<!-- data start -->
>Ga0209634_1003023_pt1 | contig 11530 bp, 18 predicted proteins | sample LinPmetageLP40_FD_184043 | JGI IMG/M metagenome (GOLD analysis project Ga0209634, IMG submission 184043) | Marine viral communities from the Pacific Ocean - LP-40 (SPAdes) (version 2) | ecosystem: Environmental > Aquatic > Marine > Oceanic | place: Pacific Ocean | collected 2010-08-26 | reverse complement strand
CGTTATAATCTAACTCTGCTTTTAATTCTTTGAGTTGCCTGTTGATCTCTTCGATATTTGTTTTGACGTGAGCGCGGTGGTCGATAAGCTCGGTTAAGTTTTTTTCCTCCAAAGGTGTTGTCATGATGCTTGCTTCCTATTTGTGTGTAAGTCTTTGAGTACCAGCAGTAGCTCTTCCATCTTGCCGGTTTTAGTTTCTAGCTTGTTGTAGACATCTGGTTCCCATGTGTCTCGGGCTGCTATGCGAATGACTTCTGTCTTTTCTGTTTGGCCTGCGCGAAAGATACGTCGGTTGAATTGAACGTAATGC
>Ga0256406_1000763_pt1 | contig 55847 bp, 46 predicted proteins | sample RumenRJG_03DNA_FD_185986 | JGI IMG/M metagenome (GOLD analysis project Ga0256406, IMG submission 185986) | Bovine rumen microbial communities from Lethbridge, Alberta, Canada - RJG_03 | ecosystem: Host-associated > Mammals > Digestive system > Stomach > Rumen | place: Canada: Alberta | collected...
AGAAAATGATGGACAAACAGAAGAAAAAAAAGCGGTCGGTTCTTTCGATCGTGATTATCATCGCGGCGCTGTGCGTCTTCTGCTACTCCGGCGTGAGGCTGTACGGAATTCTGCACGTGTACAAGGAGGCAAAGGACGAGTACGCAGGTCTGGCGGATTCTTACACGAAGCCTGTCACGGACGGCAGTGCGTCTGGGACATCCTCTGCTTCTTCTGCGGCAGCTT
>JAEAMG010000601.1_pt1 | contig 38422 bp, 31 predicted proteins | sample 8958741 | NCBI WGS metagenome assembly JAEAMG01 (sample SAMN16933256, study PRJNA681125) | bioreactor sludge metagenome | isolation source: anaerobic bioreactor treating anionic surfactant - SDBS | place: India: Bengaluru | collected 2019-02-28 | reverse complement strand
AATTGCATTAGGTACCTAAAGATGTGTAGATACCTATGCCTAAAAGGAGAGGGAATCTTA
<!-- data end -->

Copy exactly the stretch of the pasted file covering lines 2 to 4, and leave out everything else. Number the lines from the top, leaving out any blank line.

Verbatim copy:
CGTTATAATCTAACTCTGCTTTTAATTCTTTGAGTTGCCTGTTGATCTCTTCGATATTTGTTTTGACGTGAGCGCGGTGGTCGATAAGCTCGGTTAAGTTTTTTTCCTCCAAAGGTGTTGTCATGATGCTTGCTTCCTATTTGTGTGTAAGTCTTTGAGTACCAGCAGTAGCTCTTCCATCTTGCCGGTTTTAGTTTCTAGCTTGTTGTAGACATCTGGTTCCCATGTGTCTCGGGCTGCTATGCGAATGACTTCTGTCTTTTCTGTTTGGCCTGCGCGAAAGATACGTCGGTTGAATTGAACGTAATGC
>Ga0256406_1000763_pt1 | contig 55847 bp, 46 predicted proteins | sample RumenRJG_03DNA_FD_185986 | JGI IMG/M metagenome (GOLD analysis project Ga0256406, IMG submission 185986) | Bovine rumen microbial communities from Lethbridge, Alberta, Canada - RJG_03 | ecosystem: Host-associated > Mammals > Digestive system > Stomach > Rumen | place: Canada: Alberta | collected...
AGAAAATGATGGACAAACAGAAGAAAAAAAAGCGGTCGGTTCTTTCGATCGTGATTATCATCGCGGCGCTGTGCGTCTTCTGCTACTCCGGCGTGAGGCTGTACGGAATTCTGCACGTGTACAAGGAGGCAAAGGACGAGTACGCAGGTCTGGCGGATTCTTACACGAAGCCTGTCACGGACGGCAGTGCGTCTGGGACATCCTCTGCTTCTTCTGCGGCAGCTT